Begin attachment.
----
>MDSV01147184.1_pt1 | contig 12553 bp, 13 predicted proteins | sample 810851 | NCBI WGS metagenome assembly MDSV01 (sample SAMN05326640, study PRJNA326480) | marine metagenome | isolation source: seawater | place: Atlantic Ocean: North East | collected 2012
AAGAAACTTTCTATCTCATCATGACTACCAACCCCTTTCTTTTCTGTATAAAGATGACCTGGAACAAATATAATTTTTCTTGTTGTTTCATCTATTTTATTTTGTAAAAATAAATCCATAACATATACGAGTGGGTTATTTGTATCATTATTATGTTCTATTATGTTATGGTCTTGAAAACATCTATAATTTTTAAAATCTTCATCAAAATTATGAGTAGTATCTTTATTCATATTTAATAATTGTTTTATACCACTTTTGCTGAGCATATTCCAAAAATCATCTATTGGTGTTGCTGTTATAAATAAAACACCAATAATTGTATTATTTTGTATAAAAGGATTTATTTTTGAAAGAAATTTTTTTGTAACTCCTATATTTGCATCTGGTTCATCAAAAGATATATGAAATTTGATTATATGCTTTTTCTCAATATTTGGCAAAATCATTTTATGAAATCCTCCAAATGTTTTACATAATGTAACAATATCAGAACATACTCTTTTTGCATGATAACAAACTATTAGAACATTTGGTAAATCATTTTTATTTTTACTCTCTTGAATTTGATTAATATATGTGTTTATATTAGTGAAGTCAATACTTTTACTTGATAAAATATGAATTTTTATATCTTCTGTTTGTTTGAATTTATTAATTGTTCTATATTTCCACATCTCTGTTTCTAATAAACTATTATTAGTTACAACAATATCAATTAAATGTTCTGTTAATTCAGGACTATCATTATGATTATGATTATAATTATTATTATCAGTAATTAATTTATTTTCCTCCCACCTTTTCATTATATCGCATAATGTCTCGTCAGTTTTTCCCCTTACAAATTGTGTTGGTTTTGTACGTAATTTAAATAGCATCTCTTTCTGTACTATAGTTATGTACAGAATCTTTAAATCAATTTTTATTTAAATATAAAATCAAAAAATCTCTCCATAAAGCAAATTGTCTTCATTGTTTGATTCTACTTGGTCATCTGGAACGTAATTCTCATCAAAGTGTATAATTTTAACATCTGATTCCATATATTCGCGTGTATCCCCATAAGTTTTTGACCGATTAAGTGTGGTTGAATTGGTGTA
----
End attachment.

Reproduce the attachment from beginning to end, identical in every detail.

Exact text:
>MDSV01147184.1_pt1 | contig 12553 bp, 13 predicted proteins | sample 810851 | NCBI WGS metagenome assembly MDSV01 (sample SAMN05326640, study PRJNA326480) | marine metagenome | isolation source: seawater | place: Atlantic Ocean: North East | collected 2012
AAGAAACTTTCTATCTCATCATGACTACCAACCCCTTTCTTTTCTGTATAAAGATGACCTGGAACAAATATAATTTTTCTTGTTGTTTCATCTATTTTATTTTGTAAAAATAAATCCATAACATATACGAGTGGGTTATTTGTATCATTATTATGTTCTATTATGTTATGGTCTTGAAAACATCTATAATTTTTAAAATCTTCATCAAAATTATGAGTAGTATCTTTATTCATATTTAATAATTGTTTTATACCACTTTTGCTGAGCATATTCCAAAAATCATCTATTGGTGTTGCTGTTATAAATAAAACACCAATAATTGTATTATTTTGTATAAAAGGATTTATTTTTGAAAGAAATTTTTTTGTAACTCCTATATTTGCATCTGGTTCATCAAAAGATATATGAAATTTGATTATATGCTTTTTCTCAATATTTGGCAAAATCATTTTATGAAATCCTCCAAATGTTTTACATAATGTAACAATATCAGAACATACTCTTTTTGCATGATAACAAACTATTAGAACATTTGGTAAATCATTTTTATTTTTACTCTCTTGAATTTGATTAATATATGTGTTTATATTAGTGAAGTCAATACTTTTACTTGATAAAATATGAATTTTTATATCTTCTGTTTGTTTGAATTTATTAATTGTTCTATATTTCCACATCTCTGTTTCTAATAAACTATTATTAGTTACAACAATATCAATTAAATGTTCTGTTAATTCAGGACTATCATTATGATTATGATTATAATTATTATTATCAGTAATTAATTTATTTTCCTCCCACCTTTTCATTATATCGCATAATGTCTCGTCAGTTTTTCCCCTTACAAATTGTGTTGGTTTTGTACGTAATTTAAATAGCATCTCTTTCTGTACTATAGTTATGTACAGAATCTTTAAATCAATTTTTATTTAAATATAAAATCAAAAAATCTCTCCATAAAGCAAATTGTCTTCATTGTTTGATTCTACTTGGTCATCTGGAACGTAATTCTCATCAAAGTGTATAATTTTAACATCTGATTCCATATATTCGCGTGTATCCCCATAAGTTTTTGACCGATTAAGTGTGGTTGAATTGGTGTA